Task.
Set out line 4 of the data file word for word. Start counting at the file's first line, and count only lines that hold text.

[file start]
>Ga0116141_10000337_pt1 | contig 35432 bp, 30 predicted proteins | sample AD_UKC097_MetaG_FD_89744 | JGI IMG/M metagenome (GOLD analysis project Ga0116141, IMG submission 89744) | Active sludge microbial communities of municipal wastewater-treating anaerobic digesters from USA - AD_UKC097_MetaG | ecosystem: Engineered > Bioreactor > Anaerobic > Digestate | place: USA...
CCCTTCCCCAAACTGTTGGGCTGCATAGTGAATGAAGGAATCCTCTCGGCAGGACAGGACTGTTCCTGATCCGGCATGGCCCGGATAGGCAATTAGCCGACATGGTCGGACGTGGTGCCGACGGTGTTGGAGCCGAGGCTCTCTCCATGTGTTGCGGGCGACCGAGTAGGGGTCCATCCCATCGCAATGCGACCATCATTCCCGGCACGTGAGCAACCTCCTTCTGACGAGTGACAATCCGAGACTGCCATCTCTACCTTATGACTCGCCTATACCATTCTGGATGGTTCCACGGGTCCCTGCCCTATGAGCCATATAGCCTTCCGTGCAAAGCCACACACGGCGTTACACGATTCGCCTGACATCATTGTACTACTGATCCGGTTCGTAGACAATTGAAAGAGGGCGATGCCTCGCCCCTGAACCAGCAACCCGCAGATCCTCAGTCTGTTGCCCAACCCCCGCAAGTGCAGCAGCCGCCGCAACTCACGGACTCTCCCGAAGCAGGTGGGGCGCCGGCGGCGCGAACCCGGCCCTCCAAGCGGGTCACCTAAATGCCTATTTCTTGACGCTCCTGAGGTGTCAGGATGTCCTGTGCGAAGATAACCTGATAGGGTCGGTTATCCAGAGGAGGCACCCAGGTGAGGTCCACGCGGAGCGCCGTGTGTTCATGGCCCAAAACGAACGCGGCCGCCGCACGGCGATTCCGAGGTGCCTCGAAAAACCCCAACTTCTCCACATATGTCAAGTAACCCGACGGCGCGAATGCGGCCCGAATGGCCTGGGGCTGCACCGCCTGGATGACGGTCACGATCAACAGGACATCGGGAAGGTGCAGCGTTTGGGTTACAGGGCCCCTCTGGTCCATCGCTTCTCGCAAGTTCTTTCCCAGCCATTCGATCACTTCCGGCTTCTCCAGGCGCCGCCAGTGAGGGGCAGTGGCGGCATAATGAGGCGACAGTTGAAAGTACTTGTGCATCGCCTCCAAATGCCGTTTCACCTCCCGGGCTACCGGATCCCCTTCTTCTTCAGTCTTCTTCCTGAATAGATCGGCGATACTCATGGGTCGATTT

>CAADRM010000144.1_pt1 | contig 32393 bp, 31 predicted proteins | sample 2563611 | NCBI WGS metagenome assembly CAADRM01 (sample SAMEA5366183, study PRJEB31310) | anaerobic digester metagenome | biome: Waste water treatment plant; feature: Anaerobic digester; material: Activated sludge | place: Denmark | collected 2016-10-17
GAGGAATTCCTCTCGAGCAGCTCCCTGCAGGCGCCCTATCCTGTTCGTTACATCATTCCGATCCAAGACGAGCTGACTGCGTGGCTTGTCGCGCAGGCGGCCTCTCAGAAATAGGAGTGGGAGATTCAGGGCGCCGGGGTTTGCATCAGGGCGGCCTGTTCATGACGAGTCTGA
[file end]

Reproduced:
GAGGAATTCCTCTCGAGCAGCTCCCTGCAGGCGCCCTATCCTGTTCGTTACATCATTCCGATCCAAGACGAGCTGACTGCGTGGCTTGTCGCGCAGGCGGCCTCTCAGAAATAGGAGTGGGAGATTCAGGGCGCCGGGGTTTGCATCAGGGCGGCCTGTTCATGACGAGTCTGA